… both French, he is a highly successful journalist, travel writer and author of novels, children’s books and comics; she is an acclaimed designer and illustrator. They have collaborated on several books, including 365 Penguins. Sadly, the translator is uncredited, but the (American) English version was published by Abrams in 2006.
In it, a family receive an unexpected parcel on New Year’s Day. It contains a penguin and an anonymous note:
“I’m number 1. Feed me when I’m hungry.”
The penguins keep coming; they’re cute at first but soon start to cause problems. How do you house them, feed them, clean them? And who’s sending them? And why?! Along the way, the family find themselves solving various mathematical problems in attempt to calculate their food requirements and storage solutions. By 31 December, their house is full of, you’ve guessed it, 365 penguins! One of them, named Chilly, has cute little blue feet. While they hold their New Year’s Eve party on the lawn the sender of the penguins turns up.
It’s Uncle Victor, the ecologist. He’s been so worried about the penguins losing their habitat that he decided to resettle them at the North Pole instead. As you can’t just export theatened species, he’s been sending them one at a time. Now he takes them off in his van, leaving just Chilly as a pet. Things get back to normal until one day a new parcel arrives…
Now, this is an odd one. I want to like it – it’s about penguins, and it sneakily teaches kids maths and a lesson about global warming. The illustrations are fun and very expressive. But, but, but, the whole thing sets my inner pedant screaming! What kind of ecologist would come up with such a harebrained and irresponsible plan? Given that the world is heating up, why would the penguins do any better at the North Pole anyway? And that’s without even considering the cruelty of sending an animal by post! (Yes, I know. But this stuff bothers me. See this old post here: On Thomas, the Little Red Train etc.)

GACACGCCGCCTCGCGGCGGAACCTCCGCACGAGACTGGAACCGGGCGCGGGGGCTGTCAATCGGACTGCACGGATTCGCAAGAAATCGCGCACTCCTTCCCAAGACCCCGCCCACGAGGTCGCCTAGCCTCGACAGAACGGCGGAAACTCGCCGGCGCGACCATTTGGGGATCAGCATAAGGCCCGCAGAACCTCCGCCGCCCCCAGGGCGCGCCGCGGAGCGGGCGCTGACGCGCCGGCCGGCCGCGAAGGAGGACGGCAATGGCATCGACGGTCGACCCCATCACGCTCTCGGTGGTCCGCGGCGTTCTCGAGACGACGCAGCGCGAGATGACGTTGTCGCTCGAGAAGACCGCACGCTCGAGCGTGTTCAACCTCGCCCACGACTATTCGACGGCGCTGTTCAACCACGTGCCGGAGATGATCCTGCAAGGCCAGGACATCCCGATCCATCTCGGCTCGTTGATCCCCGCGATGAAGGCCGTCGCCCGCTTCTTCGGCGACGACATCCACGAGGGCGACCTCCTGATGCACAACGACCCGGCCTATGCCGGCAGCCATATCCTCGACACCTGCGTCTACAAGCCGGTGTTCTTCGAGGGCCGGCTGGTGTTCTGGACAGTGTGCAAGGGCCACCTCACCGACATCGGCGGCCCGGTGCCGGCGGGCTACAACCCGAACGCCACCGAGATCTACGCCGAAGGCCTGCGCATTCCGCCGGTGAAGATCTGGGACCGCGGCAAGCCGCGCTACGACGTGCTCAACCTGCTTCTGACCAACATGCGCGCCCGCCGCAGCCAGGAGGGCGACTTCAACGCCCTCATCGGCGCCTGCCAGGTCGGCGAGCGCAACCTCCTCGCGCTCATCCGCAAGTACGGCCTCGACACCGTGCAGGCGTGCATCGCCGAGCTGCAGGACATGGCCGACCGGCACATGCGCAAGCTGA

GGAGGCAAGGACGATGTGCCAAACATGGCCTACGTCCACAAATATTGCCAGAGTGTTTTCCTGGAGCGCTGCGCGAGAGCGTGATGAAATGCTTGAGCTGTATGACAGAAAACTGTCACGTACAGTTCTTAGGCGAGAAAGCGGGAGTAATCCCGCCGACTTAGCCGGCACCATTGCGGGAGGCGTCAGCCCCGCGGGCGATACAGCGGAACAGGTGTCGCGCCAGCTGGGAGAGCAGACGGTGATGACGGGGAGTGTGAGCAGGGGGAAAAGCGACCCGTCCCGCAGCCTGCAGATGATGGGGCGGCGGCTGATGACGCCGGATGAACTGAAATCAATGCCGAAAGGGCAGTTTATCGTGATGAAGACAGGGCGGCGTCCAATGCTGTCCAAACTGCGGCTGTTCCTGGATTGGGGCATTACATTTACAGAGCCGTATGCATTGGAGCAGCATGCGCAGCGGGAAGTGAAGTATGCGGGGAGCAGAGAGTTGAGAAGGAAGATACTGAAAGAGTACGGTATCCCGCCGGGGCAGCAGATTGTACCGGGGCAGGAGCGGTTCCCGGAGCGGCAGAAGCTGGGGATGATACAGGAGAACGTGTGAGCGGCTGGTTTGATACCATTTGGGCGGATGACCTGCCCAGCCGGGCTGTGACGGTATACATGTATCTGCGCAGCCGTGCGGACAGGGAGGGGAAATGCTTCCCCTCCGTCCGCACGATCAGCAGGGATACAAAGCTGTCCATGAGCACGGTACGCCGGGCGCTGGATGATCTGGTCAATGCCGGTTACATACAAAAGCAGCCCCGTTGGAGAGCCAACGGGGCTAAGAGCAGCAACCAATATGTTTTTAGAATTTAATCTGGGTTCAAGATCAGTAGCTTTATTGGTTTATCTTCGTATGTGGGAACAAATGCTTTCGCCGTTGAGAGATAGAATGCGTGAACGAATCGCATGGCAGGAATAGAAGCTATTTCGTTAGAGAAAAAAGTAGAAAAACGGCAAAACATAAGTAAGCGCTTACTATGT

And another thing, the actual book is enormous. It doesn’t fit in the bookcase and it’s very hard to hold with a wriggling child on your lap.
On the other hand, the boys love it. Spotting Chilly with his blue feet is an extra game and of course they don’t care in the least about the implausibility of it. Hopefully they will also pick up some of the mathsy stuff along the way.
Jolivet and Fromental seem to have made quite an industry out of penguins now and the pop-up book 10 Little Penguins looks charming too. Some pictures of the inside of the German edition can be seen here: fine fine books.